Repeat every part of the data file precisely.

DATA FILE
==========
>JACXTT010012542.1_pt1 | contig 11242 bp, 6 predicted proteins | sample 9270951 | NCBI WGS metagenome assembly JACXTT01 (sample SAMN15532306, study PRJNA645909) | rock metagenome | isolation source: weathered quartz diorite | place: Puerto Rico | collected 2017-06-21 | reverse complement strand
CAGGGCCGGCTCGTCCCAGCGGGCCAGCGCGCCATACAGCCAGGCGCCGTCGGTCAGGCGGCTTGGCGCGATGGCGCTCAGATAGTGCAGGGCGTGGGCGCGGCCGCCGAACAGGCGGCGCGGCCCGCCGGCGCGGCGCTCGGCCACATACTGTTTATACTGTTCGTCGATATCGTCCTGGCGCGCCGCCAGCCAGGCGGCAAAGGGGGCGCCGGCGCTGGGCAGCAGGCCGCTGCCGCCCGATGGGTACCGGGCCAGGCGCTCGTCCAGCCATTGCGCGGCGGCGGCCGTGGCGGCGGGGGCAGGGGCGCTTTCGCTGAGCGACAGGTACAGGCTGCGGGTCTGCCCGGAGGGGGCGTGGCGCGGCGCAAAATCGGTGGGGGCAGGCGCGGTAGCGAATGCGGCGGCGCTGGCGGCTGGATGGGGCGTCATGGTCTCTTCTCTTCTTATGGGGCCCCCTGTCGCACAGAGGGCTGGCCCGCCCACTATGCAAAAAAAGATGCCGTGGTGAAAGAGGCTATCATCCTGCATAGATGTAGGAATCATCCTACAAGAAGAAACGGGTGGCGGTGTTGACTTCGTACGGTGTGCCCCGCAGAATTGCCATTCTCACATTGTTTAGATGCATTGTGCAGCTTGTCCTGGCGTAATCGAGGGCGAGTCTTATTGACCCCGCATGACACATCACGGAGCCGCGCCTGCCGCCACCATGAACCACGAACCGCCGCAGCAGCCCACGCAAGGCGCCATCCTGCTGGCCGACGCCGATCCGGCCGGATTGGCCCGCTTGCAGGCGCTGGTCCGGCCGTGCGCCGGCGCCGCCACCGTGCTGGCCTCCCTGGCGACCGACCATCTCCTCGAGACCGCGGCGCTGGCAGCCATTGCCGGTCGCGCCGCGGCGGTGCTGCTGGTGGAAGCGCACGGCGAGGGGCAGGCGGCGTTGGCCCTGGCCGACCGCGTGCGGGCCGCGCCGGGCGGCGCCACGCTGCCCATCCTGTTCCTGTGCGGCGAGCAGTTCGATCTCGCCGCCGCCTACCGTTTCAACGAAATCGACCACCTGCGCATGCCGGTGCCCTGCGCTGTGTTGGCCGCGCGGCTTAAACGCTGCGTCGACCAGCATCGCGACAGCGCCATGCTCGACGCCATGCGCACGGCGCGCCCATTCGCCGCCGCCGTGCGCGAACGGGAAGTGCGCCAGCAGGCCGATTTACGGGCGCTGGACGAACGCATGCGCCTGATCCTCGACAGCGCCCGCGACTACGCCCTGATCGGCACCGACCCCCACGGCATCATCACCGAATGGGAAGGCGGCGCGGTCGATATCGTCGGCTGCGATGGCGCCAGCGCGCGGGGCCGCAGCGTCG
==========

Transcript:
>JACXTT010012542.1_pt1 | contig 11242 bp, 6 predicted proteins | sample 9270951 | NCBI WGS metagenome assembly JACXTT01 (sample SAMN15532306, study PRJNA645909) | rock metagenome | isolation source: weathered quartz diorite | place: Puerto Rico | collected 2017-06-21 | reverse complement strand
CAGGGCCGGCTCGTCCCAGCGGGCCAGCGCGCCATACAGCCAGGCGCCGTCGGTCAGGCGGCTTGGCGCGATGGCGCTCAGATAGTGCAGGGCGTGGGCGCGGCCGCCGAACAGGCGGCGCGGCCCGCCGGCGCGGCGCTCGGCCACATACTGTTTATACTGTTCGTCGATATCGTCCTGGCGCGCCGCCAGCCAGGCGGCAAAGGGGGCGCCGGCGCTGGGCAGCAGGCCGCTGCCGCCCGATGGGTACCGGGCCAGGCGCTCGTCCAGCCATTGCGCGGCGGCGGCCGTGGCGGCGGGGGCAGGGGCGCTTTCGCTGAGCGACAGGTACAGGCTGCGGGTCTGCCCGGAGGGGGCGTGGCGCGGCGCAAAATCGGTGGGGGCAGGCGCGGTAGCGAATGCGGCGGCGCTGGCGGCTGGATGGGGCGTCATGGTCTCTTCTCTTCTTATGGGGCCCCCTGTCGCACAGAGGGCTGGCCCGCCCACTATGCAAAAAAAGATGCCGTGGTGAAAGAGGCTATCATCCTGCATAGATGTAGGAATCATCCTACAAGAAGAAACGGGTGGCGGTGTTGACTTCGTACGGTGTGCCCCGCAGAATTGCCATTCTCACATTGTTTAGATGCATTGTGCAGCTTGTCCTGGCGTAATCGAGGGCGAGTCTTATTGACCCCGCATGACACATCACGGAGCCGCGCCTGCCGCCACCATGAACCACGAACCGCCGCAGCAGCCCACGCAAGGCGCCATCCTGCTGGCCGACGCCGATCCGGCCGGATTGGCCCGCTTGCAGGCGCTGGTCCGGCCGTGCGCCGGCGCCGCCACCGTGCTGGCCTCCCTGGCGACCGACCATCTCCTCGAGACCGCGGCGCTGGCAGCCATTGCCGGTCGCGCCGCGGCGGTGCTGCTGGTGGAAGCGCACGGCGAGGGGCAGGCGGCGTTGGCCCTGGCCGACCGCGTGCGGGCCGCGCCGGGCGGCGCCACGCTGCCCATCCTGTTCCTGTGCGGCGAGCAGTTCGATCTCGCCGCCGCCTACCGTTTCAACGAAATCGACCACCTGCGCATGCCGGTGCCCTGCGCTGTGTTGGCCGCGCGGCTTAAACGCTGCGTCGACCAGCATCGCGACAGCGCCATGCTCGACGCCATGCGCACGGCGCGCCCATTCGCCGCCGCCGTGCGCGAACGGGAAGTGCGCCAGCAGGCCGATTTACGGGCGCTGGACGAACGCATGCGCCTGATCCTCGACAGCGCCCGCGACTACGCCCTGATCGGCACCGACCCCCACGGCATCATCACCGAATGGGAAGGCGGCGCGGTCGATATCGTCGGCTGCGATGGCGCCAGCGCGCGGGGCCGCAGCGTCG